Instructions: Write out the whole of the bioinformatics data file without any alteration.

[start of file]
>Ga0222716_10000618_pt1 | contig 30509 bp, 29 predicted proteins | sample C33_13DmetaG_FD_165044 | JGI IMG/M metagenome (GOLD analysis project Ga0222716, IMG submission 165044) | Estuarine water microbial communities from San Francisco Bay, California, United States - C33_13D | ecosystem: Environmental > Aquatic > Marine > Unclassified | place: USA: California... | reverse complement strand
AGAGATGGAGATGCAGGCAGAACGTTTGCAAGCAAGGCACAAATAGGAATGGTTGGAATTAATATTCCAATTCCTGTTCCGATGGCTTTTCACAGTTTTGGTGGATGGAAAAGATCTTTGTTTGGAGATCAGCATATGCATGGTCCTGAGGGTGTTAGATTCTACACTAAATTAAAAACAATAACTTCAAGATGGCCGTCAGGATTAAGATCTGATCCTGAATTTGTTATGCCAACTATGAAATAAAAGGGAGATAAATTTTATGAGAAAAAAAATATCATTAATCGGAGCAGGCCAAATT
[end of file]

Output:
>Ga0222716_10000618_pt1 | contig 30509 bp, 29 predicted proteins | sample C33_13DmetaG_FD_165044 | JGI IMG/M metagenome (GOLD analysis project Ga0222716, IMG submission 165044) | Estuarine water microbial communities from San Francisco Bay, California, United States - C33_13D | ecosystem: Environmental > Aquatic > Marine > Unclassified | place: USA: California... | reverse complement strand
AGAGATGGAGATGCAGGCAGAACGTTTGCAAGCAAGGCACAAATAGGAATGGTTGGAATTAATATTCCAATTCCTGTTCCGATGGCTTTTCACAGTTTTGGTGGATGGAAAAGATCTTTGTTTGGAGATCAGCATATGCATGGTCCTGAGGGTGTTAGATTCTACACTAAATTAAAAACAATAACTTCAAGATGGCCGTCAGGATTAAGATCTGATCCTGAATTTGTTATGCCAACTATGAAATAAAAGGGAGATAAATTTTATGAGAAAAAAAATATCATTAATCGGAGCAGGCCAAATT